Therefore, the policies designed with the assumption that people are knaves might suppress the natural altruistic impulses. This, in turn, affects their motivation for contributing effectively towards public service delivery. Hence, solely relying on monetary incentives might not be a useful tool while dealing with the knights.

To remedy this, equipping the knights with autonomy could be helpful as it may serve to strengthen their resolve for public service. The ‘street-level bureaucrats’ require some amount of independence for addressing the problems faced by people at grassroots, which are sometimes not visualised at the stage of policy formulation. 

However, it is easier said than done. First, it is difficult to ascertain who is a knight and who is a knave. There isn’t necessarily a shortage of knights. There are jobs around us that reinforce this point of view — for example, the forces.

Binaries exist within the same subset – say there are doctors who work for Medicines Sans Frontiers and for that matter in our public hospitals like AIIMS, while there are also the doctors who are ‘homo-economicus’ and try to maximise their own utility.

Without casting any aspersions on the morality of the latter, we argue it is crucial to identify the knightly and knavish tendencies in people. Identification of knights requires extensive psychometric tests and correct identification of drives and motivations via the same. Although it will not be 100% accurate, it will give us an insight into the motivations of the public servants.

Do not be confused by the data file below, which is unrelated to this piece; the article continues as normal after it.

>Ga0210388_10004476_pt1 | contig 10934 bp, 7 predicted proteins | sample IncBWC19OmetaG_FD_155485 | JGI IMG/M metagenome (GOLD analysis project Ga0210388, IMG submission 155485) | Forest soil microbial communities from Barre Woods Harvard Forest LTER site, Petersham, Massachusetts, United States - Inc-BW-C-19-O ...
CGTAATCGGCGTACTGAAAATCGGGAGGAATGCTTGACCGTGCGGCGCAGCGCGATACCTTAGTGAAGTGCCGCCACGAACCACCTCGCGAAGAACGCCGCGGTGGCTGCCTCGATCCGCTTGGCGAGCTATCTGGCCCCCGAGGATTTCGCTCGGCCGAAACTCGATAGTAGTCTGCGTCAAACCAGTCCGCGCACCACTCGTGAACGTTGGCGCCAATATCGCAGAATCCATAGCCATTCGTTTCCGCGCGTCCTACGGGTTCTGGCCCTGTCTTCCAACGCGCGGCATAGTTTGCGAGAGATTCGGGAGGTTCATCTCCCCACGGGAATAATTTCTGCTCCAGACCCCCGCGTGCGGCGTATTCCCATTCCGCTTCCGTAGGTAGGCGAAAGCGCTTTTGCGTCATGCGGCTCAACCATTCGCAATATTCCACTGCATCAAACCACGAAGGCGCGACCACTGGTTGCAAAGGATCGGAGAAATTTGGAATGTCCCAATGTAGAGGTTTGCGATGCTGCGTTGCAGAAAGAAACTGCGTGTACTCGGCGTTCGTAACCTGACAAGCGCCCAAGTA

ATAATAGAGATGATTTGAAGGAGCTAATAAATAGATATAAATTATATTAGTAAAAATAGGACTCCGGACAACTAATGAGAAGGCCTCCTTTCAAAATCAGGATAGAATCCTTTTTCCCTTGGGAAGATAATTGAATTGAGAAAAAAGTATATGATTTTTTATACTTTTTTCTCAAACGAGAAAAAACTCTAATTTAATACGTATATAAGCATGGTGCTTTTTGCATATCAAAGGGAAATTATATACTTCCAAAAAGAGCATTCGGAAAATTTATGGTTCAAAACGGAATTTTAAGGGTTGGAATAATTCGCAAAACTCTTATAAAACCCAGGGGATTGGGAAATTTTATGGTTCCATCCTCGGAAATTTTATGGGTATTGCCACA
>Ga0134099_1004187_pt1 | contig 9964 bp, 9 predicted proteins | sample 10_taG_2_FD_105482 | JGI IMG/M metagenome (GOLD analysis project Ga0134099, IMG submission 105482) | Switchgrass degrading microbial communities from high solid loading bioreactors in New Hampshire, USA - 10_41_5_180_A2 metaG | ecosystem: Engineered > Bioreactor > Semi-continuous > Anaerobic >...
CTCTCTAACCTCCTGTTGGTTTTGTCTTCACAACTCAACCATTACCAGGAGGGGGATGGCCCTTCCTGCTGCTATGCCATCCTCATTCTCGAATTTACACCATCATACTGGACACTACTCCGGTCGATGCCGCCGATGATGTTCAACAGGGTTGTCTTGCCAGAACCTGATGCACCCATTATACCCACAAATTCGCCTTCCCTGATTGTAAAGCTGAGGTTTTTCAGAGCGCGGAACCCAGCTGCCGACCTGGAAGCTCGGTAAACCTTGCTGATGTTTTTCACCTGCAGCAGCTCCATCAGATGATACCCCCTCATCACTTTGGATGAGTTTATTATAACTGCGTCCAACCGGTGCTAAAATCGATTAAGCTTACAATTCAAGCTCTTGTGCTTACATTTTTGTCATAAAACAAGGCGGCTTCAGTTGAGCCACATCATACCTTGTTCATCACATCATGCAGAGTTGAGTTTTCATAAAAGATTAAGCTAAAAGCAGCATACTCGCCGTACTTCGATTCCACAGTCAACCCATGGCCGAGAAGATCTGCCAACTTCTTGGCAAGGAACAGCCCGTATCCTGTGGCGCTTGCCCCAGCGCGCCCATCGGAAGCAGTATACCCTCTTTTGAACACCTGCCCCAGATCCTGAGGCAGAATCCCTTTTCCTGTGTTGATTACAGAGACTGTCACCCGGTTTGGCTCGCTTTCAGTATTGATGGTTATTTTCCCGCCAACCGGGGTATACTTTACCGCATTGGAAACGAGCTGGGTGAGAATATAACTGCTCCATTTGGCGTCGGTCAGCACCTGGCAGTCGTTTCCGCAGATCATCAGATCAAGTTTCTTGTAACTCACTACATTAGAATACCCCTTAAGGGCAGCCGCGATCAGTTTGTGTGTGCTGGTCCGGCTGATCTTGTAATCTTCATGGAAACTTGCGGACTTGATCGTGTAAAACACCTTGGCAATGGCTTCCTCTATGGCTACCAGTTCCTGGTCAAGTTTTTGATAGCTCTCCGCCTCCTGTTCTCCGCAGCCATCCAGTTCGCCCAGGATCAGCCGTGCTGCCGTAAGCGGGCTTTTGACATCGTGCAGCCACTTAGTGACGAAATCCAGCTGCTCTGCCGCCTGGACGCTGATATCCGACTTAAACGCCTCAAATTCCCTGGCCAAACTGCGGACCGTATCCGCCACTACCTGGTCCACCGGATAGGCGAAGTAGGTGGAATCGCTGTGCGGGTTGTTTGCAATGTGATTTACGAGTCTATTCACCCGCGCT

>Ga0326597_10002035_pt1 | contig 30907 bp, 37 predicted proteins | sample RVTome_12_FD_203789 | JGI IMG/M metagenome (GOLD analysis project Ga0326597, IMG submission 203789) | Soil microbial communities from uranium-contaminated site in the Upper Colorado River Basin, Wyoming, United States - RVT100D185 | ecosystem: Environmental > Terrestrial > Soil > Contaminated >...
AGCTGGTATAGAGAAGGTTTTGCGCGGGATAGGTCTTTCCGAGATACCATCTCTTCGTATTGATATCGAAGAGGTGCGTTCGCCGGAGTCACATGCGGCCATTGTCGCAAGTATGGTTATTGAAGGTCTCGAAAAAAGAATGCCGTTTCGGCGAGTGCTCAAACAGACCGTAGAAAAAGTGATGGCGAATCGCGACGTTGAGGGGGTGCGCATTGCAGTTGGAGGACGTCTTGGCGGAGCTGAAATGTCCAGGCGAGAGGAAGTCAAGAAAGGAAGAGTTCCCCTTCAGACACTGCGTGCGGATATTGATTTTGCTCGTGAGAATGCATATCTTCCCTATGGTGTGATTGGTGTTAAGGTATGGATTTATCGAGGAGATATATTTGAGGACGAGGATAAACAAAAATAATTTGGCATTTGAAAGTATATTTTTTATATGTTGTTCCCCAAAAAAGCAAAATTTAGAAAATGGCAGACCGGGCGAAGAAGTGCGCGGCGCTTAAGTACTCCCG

Autonomy and discretion

Second, providing autonomy and discretion without proper accountability framework in place can lead to corruption, especially in the case of a society which primarily consists of knaves. Therefore, an appropriate framework of accountability is necessary.

Third, the empirical evidence suggests that people in public service are not purely knights or knaves; instead, they are a mixture of both. Therefore, to tackle the entire spectrum of stakeholders in public policy, we need to develop interventions and an incentive structure which can cater to both the knavish and the knightly motivations of the officials.

While designing policies, the conflict between self-interest and altruism has to be satisfactorily resolved. We are not arguing that knaves should be converted to knights or vice versa, rather we suggest that knavish and knightly incentive structure should be aligned. Awards for public service are another means (to be distinguished from rewards).

India is set to be the world’s most populous country by the middle of the next decade, and the stakes in the arena of public policy for growth are high. Behavioural economics can prove to be a gamechanger where orthodox approaches seem to have failed.

As the decades pass, behavioural changes will be the difference between success and failure in tackling issues such as climate change and population control. It remains to be seen whether the prescriptions of this year’s Economic Survey are given the due attention they deserve. A radical rethink is long-pending.

(Singh is a Member of Parliament; Aditya is a student at London School of Economics and a policy analyst)